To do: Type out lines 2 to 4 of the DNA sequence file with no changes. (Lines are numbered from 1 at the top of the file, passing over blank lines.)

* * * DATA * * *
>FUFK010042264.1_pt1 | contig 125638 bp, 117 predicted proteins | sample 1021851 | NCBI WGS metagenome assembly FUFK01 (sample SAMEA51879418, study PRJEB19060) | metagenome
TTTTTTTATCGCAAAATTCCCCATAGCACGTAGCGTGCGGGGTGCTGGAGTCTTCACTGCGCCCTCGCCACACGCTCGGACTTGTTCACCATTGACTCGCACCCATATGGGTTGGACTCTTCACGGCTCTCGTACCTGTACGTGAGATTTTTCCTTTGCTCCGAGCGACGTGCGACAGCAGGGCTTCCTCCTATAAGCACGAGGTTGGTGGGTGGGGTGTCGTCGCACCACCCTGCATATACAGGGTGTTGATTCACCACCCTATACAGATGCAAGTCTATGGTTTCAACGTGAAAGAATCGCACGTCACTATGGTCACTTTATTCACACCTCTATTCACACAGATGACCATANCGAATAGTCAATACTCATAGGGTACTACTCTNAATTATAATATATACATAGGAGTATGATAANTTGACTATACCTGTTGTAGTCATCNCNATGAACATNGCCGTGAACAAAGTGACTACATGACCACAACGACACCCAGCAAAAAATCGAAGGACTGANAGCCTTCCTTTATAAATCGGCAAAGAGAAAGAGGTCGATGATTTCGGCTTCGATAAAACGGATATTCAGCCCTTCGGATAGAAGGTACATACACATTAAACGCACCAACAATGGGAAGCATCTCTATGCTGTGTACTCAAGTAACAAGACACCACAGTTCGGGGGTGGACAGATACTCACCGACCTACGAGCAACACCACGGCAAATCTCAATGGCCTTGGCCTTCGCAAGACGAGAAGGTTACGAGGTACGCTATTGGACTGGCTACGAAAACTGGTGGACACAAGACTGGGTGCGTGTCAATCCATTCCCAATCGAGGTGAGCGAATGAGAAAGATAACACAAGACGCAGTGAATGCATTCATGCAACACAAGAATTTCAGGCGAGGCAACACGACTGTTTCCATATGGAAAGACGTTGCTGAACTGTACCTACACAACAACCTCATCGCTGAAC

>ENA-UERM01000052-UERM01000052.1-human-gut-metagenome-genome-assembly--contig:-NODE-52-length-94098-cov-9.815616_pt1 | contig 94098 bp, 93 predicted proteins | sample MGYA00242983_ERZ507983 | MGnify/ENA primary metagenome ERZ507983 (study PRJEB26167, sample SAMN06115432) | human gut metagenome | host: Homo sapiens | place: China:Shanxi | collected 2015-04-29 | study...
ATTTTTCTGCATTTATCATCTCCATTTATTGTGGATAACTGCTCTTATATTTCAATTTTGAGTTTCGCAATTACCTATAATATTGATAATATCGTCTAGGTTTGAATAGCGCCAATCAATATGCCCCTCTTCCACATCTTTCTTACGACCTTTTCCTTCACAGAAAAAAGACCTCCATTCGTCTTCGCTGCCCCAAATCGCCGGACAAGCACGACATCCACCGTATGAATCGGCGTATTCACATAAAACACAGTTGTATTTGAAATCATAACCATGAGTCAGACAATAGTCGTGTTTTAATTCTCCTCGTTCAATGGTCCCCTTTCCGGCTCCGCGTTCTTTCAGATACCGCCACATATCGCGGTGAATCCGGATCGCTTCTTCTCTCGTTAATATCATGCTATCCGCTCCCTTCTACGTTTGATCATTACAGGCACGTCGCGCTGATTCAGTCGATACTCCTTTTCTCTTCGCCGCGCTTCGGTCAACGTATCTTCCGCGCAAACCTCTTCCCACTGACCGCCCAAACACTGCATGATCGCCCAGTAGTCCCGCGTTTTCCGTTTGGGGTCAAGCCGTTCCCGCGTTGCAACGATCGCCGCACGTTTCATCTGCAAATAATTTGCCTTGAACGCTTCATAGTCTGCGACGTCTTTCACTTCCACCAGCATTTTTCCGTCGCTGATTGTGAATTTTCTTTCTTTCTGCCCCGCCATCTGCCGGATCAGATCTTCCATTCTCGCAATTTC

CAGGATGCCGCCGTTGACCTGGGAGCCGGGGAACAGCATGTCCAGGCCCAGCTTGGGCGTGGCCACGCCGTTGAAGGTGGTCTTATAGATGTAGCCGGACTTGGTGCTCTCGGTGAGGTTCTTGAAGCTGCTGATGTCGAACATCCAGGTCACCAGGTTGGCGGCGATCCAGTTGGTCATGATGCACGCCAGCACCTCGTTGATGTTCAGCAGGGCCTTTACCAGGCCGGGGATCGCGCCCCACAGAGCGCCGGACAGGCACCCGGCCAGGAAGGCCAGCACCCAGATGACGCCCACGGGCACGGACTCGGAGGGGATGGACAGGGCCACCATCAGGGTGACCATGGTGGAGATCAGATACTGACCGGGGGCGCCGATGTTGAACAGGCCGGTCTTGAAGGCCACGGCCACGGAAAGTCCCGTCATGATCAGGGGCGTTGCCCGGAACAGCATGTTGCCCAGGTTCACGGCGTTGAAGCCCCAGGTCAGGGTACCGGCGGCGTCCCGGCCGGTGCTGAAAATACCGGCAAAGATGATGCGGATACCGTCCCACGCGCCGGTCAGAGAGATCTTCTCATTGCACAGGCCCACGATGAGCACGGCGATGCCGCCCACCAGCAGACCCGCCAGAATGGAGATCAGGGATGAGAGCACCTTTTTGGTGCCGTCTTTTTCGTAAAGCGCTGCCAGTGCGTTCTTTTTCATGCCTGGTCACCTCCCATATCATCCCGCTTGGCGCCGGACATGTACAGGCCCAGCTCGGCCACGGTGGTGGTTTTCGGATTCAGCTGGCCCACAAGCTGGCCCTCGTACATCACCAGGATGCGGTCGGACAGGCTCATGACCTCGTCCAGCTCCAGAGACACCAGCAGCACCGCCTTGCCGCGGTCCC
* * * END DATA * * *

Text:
TTTTTTTATCGCAAAATTCCCCATAGCACGTAGCGTGCGGGGTGCTGGAGTCTTCACTGCGCCCTCGCCACACGCTCGGACTTGTTCACCATTGACTCGCACCCATATGGGTTGGACTCTTCACGGCTCTCGTACCTGTACGTGAGATTTTTCCTTTGCTCCGAGCGACGTGCGACAGCAGGGCTTCCTCCTATAAGCACGAGGTTGGTGGGTGGGGTGTCGTCGCACCACCCTGCATATACAGGGTGTTGATTCACCACCCTATACAGATGCAAGTCTATGGTTTCAACGTGAAAGAATCGCACGTCACTATGGTCACTTTATTCACACCTCTATTCACACAGATGACCATANCGAATAGTCAATACTCATAGGGTACTACTCTNAATTATAATATATACATAGGAGTATGATAANTTGACTATACCTGTTGTAGTCATCNCNATGAACATNGCCGTGAACAAAGTGACTACATGACCACAACGACACCCAGCAAAAAATCGAAGGACTGANAGCCTTCCTTTATAAATCGGCAAAGAGAAAGAGGTCGATGATTTCGGCTTCGATAAAACGGATATTCAGCCCTTCGGATAGAAGGTACATACACATTAAACGCACCAACAATGGGAAGCATCTCTATGCTGTGTACTCAAGTAACAAGACACCACAGTTCGGGGGTGGACAGATACTCACCGACCTACGAGCAACACCACGGCAAATCTCAATGGCCTTGGCCTTCGCAAGACGAGAAGGTTACGAGGTACGCTATTGGACTGGCTACGAAAACTGGTGGACACAAGACTGGGTGCGTGTCAATCCATTCCCAATCGAGGTGAGCGAATGAGAAAGATAACACAAGACGCAGTGAATGCATTCATGCAACACAAGAATTTCAGGCGAGGCAACACGACTGTTTCCATATGGAAAGACGTTGCTGAACTGTACCTACACAACAACCTCATCGCTGAAC

>ENA-UERM01000052-UERM01000052.1-human-gut-metagenome-genome-assembly--contig:-NODE-52-length-94098-cov-9.815616_pt1 | contig 94098 bp, 93 predicted proteins | sample MGYA00242983_ERZ507983 | MGnify/ENA primary metagenome ERZ507983 (study PRJEB26167, sample SAMN06115432) | human gut metagenome | host: Homo sapiens | place: China:Shanxi | collected 2015-04-29 | study...
ATTTTTCTGCATTTATCATCTCCATTTATTGTGGATAACTGCTCTTATATTTCAATTTTGAGTTTCGCAATTACCTATAATATTGATAATATCGTCTAGGTTTGAATAGCGCCAATCAATATGCCCCTCTTCCACATCTTTCTTACGACCTTTTCCTTCACAGAAAAAAGACCTCCATTCGTCTTCGCTGCCCCAAATCGCCGGACAAGCACGACATCCACCGTATGAATCGGCGTATTCACATAAAACACAGTTGTATTTGAAATCATAACCATGAGTCAGACAATAGTCGTGTTTTAATTCTCCTCGTTCAATGGTCCCCTTTCCGGCTCCGCGTTCTTTCAGATACCGCCACATATCGCGGTGAATCCGGATCGCTTCTTCTCTCGTTAATATCATGCTATCCGCTCCCTTCTACGTTTGATCATTACAGGCACGTCGCGCTGATTCAGTCGATACTCCTTTTCTCTTCGCCGCGCTTCGGTCAACGTATCTTCCGCGCAAACCTCTTCCCACTGACCGCCCAAACACTGCATGATCGCCCAGTAGTCCCGCGTTTTCCGTTTGGGGTCAAGCCGTTCCCGCGTTGCAACGATCGCCGCACGTTTCATCTGCAAATAATTTGCCTTGAACGCTTCATAGTCTGCGACGTCTTTCACTTCCACCAGCATTTTTCCGTCGCTGATTGTGAATTTTCTTTCTTTCTGCCCCGCCATCTGCCGGATCAGATCTTCCATTCTCGCAATTTC